Ancient Egyptian wind instruments included flutes and trumpets.
Egyptian flutes were very advanced, touching upon principles that woodwind instrument builders still utilize to this day. The flutes were created in both traditional and transverse style. A transverse flute is much like a modern-day instrument, where the instrument is held parallel to the ground. Traditional flutes were built to be played perpendicular to the ground, looking like a modern-day clarinet (only technically more similar to a recorder).
Flutes in the Ancient World were created with single and double resonating cavities. A single-cavity flute is the design of the modern-day flute. The player blows into one resonating body and plays it with both hands. A double-cavity flute is essentially two flutes coming together at a singular mouthpiece. The player then plays one flute in each hand. Unlike the single-cavity flute, the double-cavity version fell out of favor with musicians and modern-day relatives of this instrument are scarce. A double-cavity flute is depicted on this clay jar from 4th century BCE, Italy.
Egyptian flutes also came with reeds. While historians still classify these wind instruments as flutes, they actual bear little resemblance to the modern flute. In fact, ancient reed-flutes are more similar in construction to the clarinet, which also has a vibrating reed in the mouthpiece to produce sound.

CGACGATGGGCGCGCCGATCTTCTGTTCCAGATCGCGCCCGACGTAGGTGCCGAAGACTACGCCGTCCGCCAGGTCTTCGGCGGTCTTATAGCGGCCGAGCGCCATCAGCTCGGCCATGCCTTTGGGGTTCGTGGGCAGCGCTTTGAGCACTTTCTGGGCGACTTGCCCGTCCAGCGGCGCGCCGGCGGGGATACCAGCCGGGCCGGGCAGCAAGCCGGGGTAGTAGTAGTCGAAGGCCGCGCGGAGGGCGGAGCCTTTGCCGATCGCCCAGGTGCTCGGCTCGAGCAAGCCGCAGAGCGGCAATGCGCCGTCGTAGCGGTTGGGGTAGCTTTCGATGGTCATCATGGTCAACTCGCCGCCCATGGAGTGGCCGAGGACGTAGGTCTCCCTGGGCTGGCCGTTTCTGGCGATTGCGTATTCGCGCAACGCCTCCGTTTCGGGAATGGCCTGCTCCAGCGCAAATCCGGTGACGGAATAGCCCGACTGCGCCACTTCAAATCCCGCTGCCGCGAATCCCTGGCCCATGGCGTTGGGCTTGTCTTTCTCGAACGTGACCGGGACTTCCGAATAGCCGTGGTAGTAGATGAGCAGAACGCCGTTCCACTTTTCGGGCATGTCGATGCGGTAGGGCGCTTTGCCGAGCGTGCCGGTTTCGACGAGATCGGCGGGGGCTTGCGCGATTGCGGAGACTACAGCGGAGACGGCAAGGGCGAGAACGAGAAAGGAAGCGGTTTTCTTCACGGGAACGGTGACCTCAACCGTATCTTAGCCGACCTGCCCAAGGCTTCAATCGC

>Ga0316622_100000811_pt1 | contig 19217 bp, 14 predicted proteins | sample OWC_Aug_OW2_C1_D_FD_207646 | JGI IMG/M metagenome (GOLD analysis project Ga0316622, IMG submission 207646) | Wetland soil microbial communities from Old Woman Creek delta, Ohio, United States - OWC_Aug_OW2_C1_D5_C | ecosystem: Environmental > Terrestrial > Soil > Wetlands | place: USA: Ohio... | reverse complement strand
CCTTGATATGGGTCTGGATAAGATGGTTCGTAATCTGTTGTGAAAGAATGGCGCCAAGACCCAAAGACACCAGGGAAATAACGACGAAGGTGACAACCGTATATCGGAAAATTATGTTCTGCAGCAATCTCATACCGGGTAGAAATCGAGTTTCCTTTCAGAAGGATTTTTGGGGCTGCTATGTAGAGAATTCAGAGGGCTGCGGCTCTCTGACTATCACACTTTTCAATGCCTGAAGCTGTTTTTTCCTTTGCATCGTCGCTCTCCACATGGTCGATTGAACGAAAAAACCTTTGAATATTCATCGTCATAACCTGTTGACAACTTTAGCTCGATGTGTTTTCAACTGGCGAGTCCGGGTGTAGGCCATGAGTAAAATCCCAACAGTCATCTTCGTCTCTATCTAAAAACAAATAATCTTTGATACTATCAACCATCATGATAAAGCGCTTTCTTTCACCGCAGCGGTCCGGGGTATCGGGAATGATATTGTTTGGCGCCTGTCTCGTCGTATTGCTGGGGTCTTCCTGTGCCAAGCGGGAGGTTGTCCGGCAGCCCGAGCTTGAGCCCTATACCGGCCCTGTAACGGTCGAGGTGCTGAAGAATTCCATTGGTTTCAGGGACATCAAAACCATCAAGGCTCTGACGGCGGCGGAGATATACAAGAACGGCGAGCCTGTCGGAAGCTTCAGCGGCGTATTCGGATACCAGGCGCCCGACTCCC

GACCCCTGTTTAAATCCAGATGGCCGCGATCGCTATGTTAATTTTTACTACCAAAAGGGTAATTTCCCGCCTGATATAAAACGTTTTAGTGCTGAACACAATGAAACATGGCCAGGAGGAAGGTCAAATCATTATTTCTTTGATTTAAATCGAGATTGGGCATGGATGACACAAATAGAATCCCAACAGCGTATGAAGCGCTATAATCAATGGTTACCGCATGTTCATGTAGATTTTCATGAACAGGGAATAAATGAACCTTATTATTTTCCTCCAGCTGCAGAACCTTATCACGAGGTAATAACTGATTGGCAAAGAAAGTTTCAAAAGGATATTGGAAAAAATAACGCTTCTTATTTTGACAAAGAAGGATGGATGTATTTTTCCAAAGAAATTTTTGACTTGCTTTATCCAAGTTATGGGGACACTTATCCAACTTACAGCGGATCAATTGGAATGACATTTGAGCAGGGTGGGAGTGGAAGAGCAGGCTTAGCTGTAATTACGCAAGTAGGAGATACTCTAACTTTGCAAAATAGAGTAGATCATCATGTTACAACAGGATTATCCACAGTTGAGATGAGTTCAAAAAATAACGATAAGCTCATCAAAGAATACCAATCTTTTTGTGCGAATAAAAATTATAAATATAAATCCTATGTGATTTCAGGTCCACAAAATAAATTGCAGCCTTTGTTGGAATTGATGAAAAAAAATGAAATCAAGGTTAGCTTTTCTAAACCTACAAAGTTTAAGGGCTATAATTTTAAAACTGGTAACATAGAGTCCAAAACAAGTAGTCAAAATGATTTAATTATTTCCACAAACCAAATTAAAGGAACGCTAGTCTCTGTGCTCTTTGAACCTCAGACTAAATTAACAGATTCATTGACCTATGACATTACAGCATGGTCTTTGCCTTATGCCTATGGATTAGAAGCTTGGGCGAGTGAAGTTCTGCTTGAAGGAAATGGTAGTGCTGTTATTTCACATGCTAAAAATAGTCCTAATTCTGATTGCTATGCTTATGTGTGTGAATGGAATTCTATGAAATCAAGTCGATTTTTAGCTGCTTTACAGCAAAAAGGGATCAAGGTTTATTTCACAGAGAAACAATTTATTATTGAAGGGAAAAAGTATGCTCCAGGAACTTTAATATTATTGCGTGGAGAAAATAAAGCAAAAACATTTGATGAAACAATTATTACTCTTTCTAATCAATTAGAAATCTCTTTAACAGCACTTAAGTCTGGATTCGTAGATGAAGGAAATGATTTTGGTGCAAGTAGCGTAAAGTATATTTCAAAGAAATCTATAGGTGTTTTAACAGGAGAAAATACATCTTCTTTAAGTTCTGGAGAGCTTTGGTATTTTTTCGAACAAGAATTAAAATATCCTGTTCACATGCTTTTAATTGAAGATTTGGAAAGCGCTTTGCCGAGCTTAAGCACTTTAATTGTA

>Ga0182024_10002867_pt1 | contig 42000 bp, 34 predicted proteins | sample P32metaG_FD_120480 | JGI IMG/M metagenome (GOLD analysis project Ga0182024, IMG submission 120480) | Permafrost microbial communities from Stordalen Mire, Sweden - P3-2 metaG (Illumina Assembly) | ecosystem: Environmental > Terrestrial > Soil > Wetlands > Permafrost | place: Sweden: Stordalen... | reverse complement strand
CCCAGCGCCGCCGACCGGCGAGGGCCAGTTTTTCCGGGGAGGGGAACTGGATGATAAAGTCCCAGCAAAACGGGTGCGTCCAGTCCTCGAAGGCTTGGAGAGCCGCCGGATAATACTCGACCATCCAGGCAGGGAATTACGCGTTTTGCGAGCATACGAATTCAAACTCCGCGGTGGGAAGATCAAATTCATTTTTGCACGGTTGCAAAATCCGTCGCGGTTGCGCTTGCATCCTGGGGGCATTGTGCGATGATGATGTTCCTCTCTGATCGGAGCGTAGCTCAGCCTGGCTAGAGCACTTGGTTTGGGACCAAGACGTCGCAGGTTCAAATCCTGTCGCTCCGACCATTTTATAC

Reed flutes are not the only ancient instruments with decieving names. The trumpets played in Ancient Egypt are more like baroque french horns. The trumpets had no valves, and were essentially long metal tubes with a bell on one end and a mouthpiece on the other. Just like early-baroque instruments, these instruments could only play notes in the overtone series above the lowest fundamental tone the instrument could produce. This limited the instrument (depending on the virtuosity of the performer) to anywhere from five to ten playable tones.
Below are images of wind instruments and inscriptions featuring
This Greek image depicts a woman playing a double-aulos. She appears to be fingering the same notes on both pipes.
Wooden Flutes - Roman Period (2nd-4th centuries CE), from Karanis, Egypt
Funerary Limestone Stele Depicting Flautist - Late 2nd early 3rd centuries CE, from Terenouthis, Egypt
Inscription Depicting Flautist
Aulos, Bronze Flute with a Reed Core - Roman Period (1st-3rd centuries CE), from Karanis Egypt
Aulos, Wooden Flute with a Reed Core - Roman Period (2nd-4th centuries CE), from Karanis, Egypt
Bone Whistle - Roman Period (2nd-4th centuries CE), from Karanis, Egypt
Terracotta Model Horn - Roman Period (2nd-4th centuries CE), from Karanis, Egypt
A Detail of the Arch of Titus Depicting Ancient Trumpets
These ancient coins depict instruments. Notice the top coin in the center row, depicting two valve-less trumpets.